The Hub of Being (3) Phenomena


Why are we here? Because we’re not all there. ~ Brian Lane in the BBC television series New Tricks (2008)

Existence comprises infinite coherent energy, fluctuating in the viscous medium of spacetime. Whereas energy crafts existence, it is the implicit information within the coherent patterns of energy that hallmarks Nature.

Nature is partitioned into universes in an eternal timescape. Whereas independence among universes may be supposed, it runs counter to the entanglement that characterizes our own cosmos. Instead, existence is likely intertwined as a multiverse through dimensions unseen.

The world consists only of our sensations. ~ Austrian physicist and philosopher Ernst Mach

We tend to take the factuality of our own experiences at face value, tucking in the unexamined assumption that existence and reality are synonymous. This unwarranted axiom is based upon perception, which is intrinsic to the manifestation and phenomena.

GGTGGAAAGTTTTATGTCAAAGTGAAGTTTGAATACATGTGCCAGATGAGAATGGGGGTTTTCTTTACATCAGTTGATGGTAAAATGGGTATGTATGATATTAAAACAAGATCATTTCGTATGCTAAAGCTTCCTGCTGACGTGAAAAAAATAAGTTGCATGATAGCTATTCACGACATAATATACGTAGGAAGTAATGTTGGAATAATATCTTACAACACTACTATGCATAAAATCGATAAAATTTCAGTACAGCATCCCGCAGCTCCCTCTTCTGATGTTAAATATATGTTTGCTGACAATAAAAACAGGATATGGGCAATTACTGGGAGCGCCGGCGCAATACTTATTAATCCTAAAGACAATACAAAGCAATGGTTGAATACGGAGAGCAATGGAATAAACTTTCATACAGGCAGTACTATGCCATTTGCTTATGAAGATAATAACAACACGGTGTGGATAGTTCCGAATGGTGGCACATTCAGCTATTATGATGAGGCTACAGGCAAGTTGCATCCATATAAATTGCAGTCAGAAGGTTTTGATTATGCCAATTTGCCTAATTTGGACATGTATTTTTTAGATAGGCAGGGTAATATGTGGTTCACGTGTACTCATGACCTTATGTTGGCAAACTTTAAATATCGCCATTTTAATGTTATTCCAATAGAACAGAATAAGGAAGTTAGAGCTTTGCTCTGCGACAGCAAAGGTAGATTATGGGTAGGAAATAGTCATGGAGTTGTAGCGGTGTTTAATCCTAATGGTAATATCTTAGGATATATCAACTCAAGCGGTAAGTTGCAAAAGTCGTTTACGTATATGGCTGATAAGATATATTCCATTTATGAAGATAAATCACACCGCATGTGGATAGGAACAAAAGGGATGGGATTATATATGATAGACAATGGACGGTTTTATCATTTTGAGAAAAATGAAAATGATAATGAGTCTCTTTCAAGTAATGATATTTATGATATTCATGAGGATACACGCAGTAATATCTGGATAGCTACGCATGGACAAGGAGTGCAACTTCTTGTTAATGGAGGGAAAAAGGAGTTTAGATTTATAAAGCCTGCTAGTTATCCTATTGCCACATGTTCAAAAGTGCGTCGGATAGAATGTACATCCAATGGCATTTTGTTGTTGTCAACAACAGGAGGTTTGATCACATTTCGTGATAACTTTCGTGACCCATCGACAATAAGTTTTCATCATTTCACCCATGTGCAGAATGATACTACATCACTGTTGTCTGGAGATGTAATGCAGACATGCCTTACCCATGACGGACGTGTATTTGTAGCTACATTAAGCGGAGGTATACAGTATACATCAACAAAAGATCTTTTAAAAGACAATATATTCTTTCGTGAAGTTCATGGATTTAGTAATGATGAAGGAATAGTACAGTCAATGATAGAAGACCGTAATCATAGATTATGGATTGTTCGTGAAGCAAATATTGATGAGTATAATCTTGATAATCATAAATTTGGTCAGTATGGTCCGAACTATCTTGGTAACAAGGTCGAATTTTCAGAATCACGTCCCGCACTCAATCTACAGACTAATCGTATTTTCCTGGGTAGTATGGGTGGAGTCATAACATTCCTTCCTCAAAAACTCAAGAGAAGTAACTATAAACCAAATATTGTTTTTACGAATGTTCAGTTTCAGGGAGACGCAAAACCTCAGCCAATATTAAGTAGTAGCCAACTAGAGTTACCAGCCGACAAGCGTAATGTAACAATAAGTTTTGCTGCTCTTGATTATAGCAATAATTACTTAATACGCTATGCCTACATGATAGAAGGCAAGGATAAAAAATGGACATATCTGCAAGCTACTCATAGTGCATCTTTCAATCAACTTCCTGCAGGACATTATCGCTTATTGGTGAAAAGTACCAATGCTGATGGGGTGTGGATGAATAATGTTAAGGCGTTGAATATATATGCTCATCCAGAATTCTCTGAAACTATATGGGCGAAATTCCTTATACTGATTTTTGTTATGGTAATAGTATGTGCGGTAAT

A phenomenon is an experienced event. Manifestation is something that constitutes a perceptible expression. To be manifest (the adjective) is to be capable of being perceived, recognized, and understood. We naturally take existence to be comprehensible.

We have no choice in how the news of the world comes to us. The senses are the only home-delivery service available, and the mind the only packager of the finished product: perception. We commonly ask others about the world about us, and our surety is fortified by confirmation. Seldom do we think that consensus may simply be the blind leading the blind (groupthink), as the very thought is too disconcerting to contemplate. Practically, as with sensory home delivery, manifestation is the only show in town.

Certainly, one should know better than to trust blithely what the mind presents, even when it seems to come from the outside world. But naïve realism is the norm, to the extent that the ontological arguments like those of Anselm became regular philosophic fare. Such arguments were made by René Descartes, Gottfried Leibniz, Immanuel Kant, Kurt Gödel, and many others.